“It's a nice building in a nice neighborhood on the northeast side of Grand Rapids,” Smith said. “It was a very big school, so it's a full, four story building, and it's just massive. You come around one side and it doesn't look that big, but it is really huge. All of the exterior will remain. We've got photographs of the historic windows. Right now, they have some smaller windows in and there's an insulation panel above these windows. That will all come out and they'll get new, large windows that will approximate the look of the historic windows. They'll be huge. They're also going to try to save as much on the inside as they can. The location of the corridors and the corridor walls will probably not change. They'll probably try to keep the door openings even though we might have to get new doors to get the fire rating that we need. The gym will be cleaned up and fixed where there are problems, but it will remain as is. That will also be used as a community space, so it could be used for a party, a potluck, a movie or anything like that. There's an upper part of the gym that will be used as an exercise room for the people who live there. There is also going to be an ICCF leasing office downstairs and there are two office or commercial spaces. We don't know what's going to be in there yet. There is going to be a lot more parking. The existing parking will be cleaned up and expanded, then on the northwest corner there is a big green space, a hill. It will be flattened out on top and there will be a big parking lot over there.”

The current plans call for 50 apartments, three of which are set aside for the Oasis Community.

“The discussion has been about how many people we can get to commit on our end,” Smith said. “If we have more than that, we might be able to get a few more. If we have less than that, we either need to find more people or we'll just sign up for one or two units if that's all we can fill. We're hoping we have the people and the interest. I think we have a lot of parents who are excited about it. But then sometimes they'll think, 'Oh, that means my kid is actually going to leave my house!' Mom and dad may have kept them under their wing a little bit and they're not quite sure they want them to go. That kind of slows things down. A great candidate to move out on their own would have to be very independent. They could cook for themselves, do laundry, go places on the bus, have a part-time job, and so forth. So our goal is to get people interested, then anybody who is really serious still has some time to get their kid trained, to get their child enrolled in some cooking classes if necessary, or whatever they need to do to prepare them to be successful as they move out on their own. They may not be able to live completely on their own, they may always have some assistance of some sort, maybe just somebody who comes in a couple days a week. Maybe some friends living on their own can kind of take care of each other, help each other out. 'What you can't do, I can do.' It seems like such a simple concept, but it's so hard, because parents want desperately to protect their children. And since schools are now required to educate these children, you see a lot more of these kids integrated into the public school system. So now they see their friends growing up to be independent adults and living on their own, and they want to do the same thing. But we're talking about kids with cognitive disabilities that may be way too trusting and could get into trouble because they trust the wrong people, so we have to make sure there are some kind of supports there to prevent that from happening, to prevent somebody from taking advantage of our kids. What we're hoping is to build community relationships within the building, so you have other people in the building who are kind of keeping an eye on the kids. It helps the other people in the building realize that our kids are wonderful, normal, healthy neighbors, to not be afraid of them, to help them and look out for them. That is the goal of the Oasis Community.”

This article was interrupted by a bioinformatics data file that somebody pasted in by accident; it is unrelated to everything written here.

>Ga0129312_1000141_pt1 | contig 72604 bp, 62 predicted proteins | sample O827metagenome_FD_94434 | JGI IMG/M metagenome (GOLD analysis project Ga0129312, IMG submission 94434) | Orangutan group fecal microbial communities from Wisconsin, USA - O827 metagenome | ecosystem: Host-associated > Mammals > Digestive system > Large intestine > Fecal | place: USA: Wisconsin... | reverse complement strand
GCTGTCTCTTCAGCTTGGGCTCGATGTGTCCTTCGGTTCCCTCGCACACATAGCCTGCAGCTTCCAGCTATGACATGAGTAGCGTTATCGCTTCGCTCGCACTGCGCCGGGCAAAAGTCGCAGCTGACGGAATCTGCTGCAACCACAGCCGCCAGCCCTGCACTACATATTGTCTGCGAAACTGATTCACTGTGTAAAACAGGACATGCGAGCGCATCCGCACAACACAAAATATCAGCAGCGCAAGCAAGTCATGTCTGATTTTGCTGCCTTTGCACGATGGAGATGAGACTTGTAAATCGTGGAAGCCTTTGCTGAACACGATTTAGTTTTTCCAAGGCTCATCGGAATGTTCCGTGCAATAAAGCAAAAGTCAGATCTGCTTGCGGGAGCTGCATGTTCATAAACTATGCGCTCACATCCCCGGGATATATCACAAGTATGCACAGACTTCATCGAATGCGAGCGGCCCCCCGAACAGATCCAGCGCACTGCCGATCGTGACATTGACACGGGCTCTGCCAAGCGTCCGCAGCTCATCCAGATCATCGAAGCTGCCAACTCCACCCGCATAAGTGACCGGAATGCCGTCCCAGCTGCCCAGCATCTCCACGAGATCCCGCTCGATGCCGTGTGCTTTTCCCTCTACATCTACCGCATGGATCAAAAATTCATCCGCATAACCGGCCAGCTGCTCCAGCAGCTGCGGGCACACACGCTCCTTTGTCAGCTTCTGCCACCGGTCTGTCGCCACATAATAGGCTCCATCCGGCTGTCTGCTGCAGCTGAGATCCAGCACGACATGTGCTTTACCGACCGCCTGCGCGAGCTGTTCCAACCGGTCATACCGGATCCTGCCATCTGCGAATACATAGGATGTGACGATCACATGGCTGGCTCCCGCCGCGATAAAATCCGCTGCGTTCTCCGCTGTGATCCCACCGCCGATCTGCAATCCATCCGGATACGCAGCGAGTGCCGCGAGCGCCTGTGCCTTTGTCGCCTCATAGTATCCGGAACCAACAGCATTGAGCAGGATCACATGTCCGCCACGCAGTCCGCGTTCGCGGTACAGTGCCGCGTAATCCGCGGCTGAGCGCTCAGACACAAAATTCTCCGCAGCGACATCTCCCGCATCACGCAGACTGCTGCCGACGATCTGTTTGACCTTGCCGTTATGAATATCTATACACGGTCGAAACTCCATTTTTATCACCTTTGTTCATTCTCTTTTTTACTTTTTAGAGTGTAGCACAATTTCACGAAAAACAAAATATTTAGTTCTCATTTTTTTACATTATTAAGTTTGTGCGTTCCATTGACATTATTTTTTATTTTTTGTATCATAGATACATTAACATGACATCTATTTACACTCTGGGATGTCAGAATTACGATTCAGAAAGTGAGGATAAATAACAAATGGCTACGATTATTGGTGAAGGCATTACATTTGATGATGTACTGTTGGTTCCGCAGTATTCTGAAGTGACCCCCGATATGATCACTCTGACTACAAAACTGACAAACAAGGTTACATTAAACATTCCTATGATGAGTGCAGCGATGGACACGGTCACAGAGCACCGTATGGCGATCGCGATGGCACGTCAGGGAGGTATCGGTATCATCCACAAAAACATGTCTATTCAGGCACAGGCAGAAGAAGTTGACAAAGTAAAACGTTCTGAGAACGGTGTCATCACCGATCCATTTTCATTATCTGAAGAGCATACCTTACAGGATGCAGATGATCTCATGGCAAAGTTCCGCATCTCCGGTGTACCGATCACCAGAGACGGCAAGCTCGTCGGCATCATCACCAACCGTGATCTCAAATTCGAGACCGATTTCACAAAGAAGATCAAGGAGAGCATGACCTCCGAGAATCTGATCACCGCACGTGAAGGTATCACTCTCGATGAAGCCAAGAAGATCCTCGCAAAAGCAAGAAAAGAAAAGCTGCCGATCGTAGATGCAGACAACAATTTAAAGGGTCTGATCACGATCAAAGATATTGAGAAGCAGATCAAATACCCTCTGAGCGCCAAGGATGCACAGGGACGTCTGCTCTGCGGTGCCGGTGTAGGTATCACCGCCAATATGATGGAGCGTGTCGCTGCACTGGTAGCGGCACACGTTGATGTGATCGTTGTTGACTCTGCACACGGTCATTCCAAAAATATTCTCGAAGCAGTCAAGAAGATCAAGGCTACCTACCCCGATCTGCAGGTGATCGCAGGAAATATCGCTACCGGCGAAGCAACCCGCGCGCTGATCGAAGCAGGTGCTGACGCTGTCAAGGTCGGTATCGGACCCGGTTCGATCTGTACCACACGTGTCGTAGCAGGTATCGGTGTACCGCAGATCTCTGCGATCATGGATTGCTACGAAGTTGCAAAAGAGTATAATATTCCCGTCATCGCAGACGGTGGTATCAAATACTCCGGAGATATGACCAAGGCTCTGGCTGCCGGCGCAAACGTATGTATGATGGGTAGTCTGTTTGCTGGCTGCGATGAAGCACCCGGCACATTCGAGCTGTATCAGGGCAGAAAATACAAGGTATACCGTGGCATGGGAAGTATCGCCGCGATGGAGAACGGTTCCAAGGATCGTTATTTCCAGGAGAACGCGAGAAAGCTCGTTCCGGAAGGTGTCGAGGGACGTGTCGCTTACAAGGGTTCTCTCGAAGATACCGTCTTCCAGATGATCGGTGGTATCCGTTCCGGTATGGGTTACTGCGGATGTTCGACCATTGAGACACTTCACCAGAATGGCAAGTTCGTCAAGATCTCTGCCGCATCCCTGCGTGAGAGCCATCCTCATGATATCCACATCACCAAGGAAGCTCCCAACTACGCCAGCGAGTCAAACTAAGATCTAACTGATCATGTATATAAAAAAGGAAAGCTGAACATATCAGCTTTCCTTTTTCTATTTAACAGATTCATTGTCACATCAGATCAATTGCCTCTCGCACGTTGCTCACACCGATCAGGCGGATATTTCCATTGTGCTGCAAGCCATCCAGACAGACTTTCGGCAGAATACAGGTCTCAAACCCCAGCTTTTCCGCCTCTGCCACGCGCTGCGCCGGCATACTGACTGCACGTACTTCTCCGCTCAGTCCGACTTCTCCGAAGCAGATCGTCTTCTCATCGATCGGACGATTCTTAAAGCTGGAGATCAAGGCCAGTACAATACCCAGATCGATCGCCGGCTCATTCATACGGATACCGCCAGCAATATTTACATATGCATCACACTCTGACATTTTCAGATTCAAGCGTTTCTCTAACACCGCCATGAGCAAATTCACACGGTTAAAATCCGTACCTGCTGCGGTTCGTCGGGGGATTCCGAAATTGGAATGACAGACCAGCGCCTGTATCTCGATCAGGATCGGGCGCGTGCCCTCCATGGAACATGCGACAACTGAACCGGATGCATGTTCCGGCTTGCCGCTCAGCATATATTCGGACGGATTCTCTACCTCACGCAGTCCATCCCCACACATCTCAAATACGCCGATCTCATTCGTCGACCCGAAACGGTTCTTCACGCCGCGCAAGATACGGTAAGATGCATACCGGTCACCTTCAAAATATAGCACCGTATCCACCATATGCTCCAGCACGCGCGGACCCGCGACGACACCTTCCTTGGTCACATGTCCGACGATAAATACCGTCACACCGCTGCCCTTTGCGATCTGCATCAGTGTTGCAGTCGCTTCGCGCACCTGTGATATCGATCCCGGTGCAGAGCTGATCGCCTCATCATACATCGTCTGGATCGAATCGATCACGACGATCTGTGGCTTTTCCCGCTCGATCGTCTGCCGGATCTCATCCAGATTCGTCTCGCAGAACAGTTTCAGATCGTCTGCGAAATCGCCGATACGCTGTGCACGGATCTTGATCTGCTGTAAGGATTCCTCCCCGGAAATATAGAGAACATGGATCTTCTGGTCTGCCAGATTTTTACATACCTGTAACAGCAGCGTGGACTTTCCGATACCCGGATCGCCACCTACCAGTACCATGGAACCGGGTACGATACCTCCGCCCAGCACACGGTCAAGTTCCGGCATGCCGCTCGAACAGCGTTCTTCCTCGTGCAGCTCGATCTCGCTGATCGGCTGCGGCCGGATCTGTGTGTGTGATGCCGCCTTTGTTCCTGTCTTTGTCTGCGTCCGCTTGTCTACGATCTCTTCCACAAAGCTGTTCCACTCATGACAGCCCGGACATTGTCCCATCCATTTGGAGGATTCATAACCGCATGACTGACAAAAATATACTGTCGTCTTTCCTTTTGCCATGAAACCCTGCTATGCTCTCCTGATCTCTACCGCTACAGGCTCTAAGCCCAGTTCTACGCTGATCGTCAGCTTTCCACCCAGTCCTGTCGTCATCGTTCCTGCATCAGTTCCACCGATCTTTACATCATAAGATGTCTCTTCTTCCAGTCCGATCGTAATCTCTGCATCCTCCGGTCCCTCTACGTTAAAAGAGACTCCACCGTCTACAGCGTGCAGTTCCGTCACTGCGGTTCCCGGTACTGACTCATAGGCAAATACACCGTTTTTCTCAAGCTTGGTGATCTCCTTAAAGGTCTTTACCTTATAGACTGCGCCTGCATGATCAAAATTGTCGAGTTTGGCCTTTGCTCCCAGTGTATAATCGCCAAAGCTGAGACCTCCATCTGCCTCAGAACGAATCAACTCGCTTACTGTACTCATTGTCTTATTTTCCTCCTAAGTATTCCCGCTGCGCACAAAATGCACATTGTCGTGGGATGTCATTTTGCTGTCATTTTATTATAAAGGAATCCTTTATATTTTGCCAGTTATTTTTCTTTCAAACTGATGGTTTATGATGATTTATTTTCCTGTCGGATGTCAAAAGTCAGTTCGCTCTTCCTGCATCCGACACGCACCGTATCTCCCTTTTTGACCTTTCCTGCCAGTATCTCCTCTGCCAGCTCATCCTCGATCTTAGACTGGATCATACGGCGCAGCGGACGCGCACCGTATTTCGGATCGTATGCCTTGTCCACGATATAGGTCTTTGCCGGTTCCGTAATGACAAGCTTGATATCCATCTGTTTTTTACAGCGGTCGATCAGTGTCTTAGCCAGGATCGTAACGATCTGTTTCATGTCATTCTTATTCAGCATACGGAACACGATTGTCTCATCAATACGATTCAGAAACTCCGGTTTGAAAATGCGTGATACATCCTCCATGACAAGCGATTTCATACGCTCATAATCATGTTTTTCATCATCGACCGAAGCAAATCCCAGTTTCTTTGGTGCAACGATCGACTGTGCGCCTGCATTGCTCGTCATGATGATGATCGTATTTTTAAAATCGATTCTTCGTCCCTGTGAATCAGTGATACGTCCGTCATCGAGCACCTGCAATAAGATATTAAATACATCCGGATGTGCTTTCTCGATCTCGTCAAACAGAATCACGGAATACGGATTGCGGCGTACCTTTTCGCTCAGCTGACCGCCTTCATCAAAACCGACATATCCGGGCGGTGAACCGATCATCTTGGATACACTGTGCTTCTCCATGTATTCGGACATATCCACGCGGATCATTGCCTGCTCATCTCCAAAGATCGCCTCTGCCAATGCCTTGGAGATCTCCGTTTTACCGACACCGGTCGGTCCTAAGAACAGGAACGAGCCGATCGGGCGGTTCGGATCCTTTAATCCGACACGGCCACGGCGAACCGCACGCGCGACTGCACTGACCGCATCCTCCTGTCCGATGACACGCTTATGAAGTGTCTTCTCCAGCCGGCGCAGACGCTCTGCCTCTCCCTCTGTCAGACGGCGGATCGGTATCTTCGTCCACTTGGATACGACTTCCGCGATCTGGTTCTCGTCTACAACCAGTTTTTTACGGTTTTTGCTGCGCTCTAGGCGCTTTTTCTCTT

Construction at Eastern Elementary is scheduled to start later this month. For more information about the Inner City Christian Federation, visit For more information about the Oasis Community, visit

“Society has changed,” Smith said “We used to keep our kids and family members who were cognitively impaired kind of tucked away at home and you didn't see them out much. But since the Americans with Disabilities Act passed, everybody now has to comply, so you see a lot more people with disabilities out there.”